by Tom Killion
Editor’s note: It is no surprise that printmaker Tom Killion’s four decades of work on the wild edge of California were inspired by poetry. As he explains in the introduction to his new book, California’s Wild Edge, it was the “revelatory beauty” that he saw in a Lime Kiln Press edition of Robinson Jeffers’s coastal poetry handset in metal type that drew him to what he now calls the “poets’ coast.” The continent’s end has inspired poets, artists, and travelers for centuries, but the jagged lines of the central coast, its stormy skies, and dynamic seas seem particularly well-suited to the lines Killion cuts in linoleum and wood. Where the collision of land and sea is less dramatic, south of Point Conception, light and color bring his scenes to life.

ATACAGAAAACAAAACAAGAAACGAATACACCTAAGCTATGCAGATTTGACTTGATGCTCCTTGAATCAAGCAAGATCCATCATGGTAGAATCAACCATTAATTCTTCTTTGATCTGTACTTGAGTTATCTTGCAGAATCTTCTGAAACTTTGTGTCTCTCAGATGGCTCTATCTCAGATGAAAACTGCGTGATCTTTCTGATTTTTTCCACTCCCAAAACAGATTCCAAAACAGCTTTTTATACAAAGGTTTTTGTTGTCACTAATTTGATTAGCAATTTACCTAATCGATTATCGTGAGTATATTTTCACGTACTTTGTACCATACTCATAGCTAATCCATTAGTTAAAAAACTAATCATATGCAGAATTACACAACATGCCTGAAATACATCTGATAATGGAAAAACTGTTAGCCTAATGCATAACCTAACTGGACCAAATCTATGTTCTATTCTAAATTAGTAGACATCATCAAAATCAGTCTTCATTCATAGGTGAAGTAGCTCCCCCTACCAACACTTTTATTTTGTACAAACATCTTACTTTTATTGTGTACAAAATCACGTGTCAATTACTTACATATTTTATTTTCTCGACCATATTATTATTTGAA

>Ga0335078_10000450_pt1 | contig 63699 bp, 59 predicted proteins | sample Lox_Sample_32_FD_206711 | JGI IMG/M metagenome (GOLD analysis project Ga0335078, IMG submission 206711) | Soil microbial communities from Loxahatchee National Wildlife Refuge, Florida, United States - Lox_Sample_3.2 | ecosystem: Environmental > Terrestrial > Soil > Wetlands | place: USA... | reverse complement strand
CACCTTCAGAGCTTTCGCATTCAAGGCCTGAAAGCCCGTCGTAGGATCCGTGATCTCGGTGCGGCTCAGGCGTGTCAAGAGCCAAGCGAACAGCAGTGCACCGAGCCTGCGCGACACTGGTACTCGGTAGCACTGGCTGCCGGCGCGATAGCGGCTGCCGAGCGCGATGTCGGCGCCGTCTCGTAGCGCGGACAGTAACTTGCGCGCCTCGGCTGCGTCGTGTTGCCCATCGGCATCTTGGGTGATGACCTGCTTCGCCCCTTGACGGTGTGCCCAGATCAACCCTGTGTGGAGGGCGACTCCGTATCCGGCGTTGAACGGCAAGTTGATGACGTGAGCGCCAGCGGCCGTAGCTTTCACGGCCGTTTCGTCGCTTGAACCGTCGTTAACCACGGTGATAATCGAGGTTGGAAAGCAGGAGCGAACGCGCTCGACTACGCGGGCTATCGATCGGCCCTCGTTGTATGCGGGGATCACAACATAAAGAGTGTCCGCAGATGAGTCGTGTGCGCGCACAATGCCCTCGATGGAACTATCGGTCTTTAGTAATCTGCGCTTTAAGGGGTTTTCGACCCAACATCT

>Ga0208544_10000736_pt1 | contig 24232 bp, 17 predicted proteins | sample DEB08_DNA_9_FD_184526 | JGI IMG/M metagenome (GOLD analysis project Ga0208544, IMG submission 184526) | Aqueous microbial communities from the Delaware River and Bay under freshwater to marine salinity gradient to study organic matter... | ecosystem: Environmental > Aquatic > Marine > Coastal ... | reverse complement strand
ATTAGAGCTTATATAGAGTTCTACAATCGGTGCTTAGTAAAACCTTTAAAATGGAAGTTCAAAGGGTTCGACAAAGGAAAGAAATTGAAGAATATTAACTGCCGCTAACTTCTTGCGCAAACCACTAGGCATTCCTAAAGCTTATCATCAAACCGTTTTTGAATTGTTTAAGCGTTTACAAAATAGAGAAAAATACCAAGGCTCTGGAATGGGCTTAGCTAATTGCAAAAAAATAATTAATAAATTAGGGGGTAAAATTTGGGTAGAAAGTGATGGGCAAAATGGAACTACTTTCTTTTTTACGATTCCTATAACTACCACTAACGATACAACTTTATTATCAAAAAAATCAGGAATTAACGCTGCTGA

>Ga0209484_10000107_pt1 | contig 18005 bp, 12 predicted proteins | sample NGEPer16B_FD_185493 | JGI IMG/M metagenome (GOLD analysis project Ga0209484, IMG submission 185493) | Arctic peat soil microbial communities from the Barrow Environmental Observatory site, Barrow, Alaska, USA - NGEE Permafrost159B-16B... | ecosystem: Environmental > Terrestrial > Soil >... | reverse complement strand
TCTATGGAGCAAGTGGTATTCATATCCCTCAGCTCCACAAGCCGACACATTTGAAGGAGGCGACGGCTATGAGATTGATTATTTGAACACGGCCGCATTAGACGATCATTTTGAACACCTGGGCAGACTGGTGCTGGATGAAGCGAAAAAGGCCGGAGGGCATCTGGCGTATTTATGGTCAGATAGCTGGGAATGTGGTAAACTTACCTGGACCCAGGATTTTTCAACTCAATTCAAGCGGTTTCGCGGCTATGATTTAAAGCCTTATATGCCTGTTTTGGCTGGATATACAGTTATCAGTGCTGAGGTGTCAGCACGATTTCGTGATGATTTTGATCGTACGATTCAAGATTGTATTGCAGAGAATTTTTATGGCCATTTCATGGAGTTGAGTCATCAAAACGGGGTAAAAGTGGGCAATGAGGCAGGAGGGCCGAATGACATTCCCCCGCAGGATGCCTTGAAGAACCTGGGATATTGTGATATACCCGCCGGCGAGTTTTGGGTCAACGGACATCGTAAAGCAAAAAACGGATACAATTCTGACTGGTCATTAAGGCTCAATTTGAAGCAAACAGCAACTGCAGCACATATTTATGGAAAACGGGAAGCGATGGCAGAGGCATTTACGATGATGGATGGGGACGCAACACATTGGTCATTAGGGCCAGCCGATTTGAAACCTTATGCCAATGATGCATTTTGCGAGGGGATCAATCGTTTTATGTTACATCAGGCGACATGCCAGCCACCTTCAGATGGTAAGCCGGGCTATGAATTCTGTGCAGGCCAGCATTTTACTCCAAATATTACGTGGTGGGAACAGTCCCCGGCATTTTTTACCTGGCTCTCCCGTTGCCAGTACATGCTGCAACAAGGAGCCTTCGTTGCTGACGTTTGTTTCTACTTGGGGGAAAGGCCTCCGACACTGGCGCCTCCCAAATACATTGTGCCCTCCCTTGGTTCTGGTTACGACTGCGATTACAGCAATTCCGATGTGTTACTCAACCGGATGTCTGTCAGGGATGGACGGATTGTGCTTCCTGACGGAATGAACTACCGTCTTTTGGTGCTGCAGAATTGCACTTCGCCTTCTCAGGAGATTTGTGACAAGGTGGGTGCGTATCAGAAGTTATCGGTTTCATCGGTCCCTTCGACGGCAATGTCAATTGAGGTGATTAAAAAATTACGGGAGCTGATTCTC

Killion writes of Gary Snyder, his collaborator in the new book, that his poetry “is the touchstone of what poetry and art can be: grounded in the real world, accessible, thought-provoking and entertaining, and above-all beautiful in its apparently effortless ‘inevitability’ of phrasing, rhythm and purpose.”
We think the same goes for Tom Killion’s prints. It’s a pleasure and an honor to publish some of his new prints for the first time in Boom. California’s Wild Edge: The Coast in Prints, Poetry, and History will be published by Heyday in the summer of 2015.
Seaweed (1979) by Tom Killion.
Santa Monica Mountains from Palisades Park (1985) by Tom Killion.
Santa Barbara Coast (1983) by Tom Killion.
Timber Top, Big Sur (2005) by Tom Killion.
Purse Seine (1984) by Tom Killion.